Friday, 3 October 2014

Flak vs KV

The following is a part of a debriefing of a KV-1 radio operator of the 86th Independent Tank Battalion of the 55th Army on the Leningrad Front, whose unit came under fire from the then unidentified high caliber guns.

"On September 18th, 1941, our crew, composed of the tank commander and company commander Lieutenant P.P. Ivanov, gun commander Senior Sergeant E.E. Ivanov, mechanic-driver Senior Sergeant B. Minevich, loader Sergeant A. Zibin...moved out from Kupchino to complete our mission in the direction of Moskovskaya Slavyanka-Pushkin, for cooperation with the 2nd battalion of the 142nd Infantry Regiment.

At 17:00-18:00, a messenger came from the HQ to the commander, with orders to enter the battle, and our four tanks (one from the 84th OTB) drove on the highway to Novaya village. In the middle of the highway, we turned left and drove into a village, I don't know what it was called. From the western part of the village, 200-250 meters away, a high caliber gun opened fire on us, likely larger than 76 mm. We were hit 3-4 times (this was likely a whole battery, judging by how fast they fired). The 4th or 5th shot hit the driver's viewport, and knocked it through, cracked the driver's head open, and the shell ignited, first a red fire, then a bright white. I started opening the hatch, the tank commander was crawling towards me. I barely managed to open the hatch (the turret was turned to the left), and jumped out of the 20-25 cm opening, into a roadsided ditch. Smoke and vapour was coming out of our vehicle."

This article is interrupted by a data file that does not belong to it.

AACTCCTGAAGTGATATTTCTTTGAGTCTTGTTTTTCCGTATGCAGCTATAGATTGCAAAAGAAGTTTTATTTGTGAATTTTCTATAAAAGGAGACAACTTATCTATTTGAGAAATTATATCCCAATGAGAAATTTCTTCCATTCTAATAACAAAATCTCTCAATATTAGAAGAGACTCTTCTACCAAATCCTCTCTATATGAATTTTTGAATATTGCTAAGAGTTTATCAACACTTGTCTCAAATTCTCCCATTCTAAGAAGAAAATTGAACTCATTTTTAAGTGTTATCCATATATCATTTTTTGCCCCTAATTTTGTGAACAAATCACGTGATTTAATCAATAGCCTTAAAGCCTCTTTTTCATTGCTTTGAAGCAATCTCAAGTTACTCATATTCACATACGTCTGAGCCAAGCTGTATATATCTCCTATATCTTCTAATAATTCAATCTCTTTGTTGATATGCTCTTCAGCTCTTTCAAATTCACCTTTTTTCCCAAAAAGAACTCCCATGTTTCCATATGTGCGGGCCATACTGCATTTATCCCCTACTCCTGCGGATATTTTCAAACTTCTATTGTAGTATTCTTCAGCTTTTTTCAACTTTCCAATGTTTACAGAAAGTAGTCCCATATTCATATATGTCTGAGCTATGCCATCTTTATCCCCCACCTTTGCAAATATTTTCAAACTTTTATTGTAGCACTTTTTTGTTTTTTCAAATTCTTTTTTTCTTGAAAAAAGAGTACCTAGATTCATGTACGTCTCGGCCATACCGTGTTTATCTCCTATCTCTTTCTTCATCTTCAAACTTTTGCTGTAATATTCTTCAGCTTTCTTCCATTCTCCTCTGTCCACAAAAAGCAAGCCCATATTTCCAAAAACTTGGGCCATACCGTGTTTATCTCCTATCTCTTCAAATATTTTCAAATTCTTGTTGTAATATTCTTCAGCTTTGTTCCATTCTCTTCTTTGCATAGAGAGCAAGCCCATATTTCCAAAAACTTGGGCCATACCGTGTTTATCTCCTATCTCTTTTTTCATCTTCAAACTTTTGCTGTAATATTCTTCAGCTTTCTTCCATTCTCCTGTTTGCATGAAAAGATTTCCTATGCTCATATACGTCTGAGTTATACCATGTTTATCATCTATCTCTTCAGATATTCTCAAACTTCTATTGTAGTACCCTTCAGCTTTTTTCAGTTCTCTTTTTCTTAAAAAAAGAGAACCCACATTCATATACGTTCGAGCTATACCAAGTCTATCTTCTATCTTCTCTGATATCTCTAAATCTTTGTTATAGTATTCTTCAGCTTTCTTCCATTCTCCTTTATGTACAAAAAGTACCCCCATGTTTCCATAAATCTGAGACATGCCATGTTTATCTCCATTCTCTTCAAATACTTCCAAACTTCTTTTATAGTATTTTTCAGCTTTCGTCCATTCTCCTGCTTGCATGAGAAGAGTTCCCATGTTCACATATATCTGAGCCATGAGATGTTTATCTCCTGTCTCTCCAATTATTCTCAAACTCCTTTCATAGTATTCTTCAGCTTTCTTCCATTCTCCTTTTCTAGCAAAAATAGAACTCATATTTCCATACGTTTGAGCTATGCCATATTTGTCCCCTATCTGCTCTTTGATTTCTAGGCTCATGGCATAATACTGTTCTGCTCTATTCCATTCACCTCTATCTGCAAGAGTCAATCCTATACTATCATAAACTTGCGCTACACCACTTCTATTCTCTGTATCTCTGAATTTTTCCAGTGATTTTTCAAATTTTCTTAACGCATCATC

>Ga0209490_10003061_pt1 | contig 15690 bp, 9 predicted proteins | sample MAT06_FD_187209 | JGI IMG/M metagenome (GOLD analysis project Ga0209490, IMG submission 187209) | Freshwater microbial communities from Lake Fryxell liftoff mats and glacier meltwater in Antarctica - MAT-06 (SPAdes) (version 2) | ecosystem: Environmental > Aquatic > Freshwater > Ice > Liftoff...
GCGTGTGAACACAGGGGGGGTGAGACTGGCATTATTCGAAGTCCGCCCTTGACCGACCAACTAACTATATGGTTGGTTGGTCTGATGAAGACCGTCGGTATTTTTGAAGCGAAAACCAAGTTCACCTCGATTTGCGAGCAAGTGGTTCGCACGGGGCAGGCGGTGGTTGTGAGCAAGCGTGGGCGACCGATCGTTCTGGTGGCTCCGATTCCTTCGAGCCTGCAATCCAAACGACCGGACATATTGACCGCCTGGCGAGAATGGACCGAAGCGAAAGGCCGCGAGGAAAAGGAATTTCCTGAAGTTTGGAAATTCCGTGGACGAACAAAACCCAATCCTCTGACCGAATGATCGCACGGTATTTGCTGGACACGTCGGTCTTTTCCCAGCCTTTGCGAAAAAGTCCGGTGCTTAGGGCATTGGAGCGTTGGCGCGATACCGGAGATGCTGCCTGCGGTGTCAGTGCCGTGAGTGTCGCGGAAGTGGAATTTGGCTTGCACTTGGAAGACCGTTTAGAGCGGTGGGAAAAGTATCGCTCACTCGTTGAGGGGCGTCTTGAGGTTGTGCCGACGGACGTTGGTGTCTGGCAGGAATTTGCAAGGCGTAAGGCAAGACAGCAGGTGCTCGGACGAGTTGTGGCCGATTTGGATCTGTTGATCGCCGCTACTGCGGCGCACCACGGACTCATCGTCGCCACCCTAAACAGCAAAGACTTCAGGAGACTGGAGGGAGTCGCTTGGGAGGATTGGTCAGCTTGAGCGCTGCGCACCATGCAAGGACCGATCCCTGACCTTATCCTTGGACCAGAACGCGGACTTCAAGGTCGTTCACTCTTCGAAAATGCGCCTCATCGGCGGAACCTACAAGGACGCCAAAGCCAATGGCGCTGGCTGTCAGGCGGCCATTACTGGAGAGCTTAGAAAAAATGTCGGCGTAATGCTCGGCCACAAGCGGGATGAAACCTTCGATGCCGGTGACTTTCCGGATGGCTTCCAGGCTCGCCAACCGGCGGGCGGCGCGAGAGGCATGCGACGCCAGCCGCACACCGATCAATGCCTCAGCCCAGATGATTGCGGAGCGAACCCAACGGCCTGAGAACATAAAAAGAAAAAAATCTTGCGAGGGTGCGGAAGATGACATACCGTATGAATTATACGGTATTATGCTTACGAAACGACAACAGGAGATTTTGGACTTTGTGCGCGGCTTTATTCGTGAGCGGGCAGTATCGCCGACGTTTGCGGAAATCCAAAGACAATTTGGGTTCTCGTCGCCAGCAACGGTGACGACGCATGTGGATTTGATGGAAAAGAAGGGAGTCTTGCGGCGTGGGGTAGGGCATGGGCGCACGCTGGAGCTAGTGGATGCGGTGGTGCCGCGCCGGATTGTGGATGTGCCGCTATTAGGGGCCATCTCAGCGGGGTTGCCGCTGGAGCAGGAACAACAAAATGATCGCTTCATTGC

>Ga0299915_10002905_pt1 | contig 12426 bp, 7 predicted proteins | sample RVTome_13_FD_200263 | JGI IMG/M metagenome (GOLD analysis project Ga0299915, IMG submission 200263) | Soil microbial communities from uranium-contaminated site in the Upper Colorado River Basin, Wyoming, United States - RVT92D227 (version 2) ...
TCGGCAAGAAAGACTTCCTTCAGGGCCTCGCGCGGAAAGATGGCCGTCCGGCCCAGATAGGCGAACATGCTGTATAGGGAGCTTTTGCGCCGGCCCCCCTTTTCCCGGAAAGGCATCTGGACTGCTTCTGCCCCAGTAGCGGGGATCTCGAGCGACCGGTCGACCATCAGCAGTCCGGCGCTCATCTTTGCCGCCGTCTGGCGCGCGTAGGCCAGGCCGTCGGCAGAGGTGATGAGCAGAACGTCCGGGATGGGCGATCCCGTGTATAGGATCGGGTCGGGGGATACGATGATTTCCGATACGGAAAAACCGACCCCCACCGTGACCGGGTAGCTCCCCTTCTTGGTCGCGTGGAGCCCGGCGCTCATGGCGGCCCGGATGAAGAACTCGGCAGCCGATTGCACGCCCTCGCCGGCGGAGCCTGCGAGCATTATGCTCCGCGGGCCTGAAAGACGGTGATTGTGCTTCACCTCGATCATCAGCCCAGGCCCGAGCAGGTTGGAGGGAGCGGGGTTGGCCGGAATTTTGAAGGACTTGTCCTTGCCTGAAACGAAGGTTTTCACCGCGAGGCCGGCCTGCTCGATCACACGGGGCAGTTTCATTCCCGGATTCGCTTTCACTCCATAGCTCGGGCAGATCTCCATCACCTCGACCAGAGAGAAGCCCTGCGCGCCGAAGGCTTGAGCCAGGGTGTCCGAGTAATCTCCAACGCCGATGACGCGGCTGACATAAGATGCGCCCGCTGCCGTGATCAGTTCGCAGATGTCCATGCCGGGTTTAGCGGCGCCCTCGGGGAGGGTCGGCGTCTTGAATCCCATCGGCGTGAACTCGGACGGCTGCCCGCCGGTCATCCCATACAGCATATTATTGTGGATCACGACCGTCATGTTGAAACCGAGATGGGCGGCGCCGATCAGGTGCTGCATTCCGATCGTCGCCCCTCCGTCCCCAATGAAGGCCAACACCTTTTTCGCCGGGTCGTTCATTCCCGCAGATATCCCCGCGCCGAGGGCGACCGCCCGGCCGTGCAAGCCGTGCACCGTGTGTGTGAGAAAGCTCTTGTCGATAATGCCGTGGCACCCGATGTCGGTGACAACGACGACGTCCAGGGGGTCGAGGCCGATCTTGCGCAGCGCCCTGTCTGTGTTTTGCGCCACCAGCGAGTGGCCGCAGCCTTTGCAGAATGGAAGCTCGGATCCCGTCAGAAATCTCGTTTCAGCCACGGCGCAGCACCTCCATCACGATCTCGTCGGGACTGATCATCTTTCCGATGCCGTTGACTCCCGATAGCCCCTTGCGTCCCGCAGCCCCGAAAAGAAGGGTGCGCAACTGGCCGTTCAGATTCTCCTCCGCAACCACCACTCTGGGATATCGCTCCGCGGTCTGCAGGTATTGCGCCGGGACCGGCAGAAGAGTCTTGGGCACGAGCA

Iam-Krasnoyarsk, the mastermind behind the largest collection of KV photographs I am aware of, has a photo of these KV tanks.


The writing on the side of the right KV isn't a patriotic slogan, commonly seen on tanks of that era, but German writing, claiming the kill for Heeres Flak Abt. 280.

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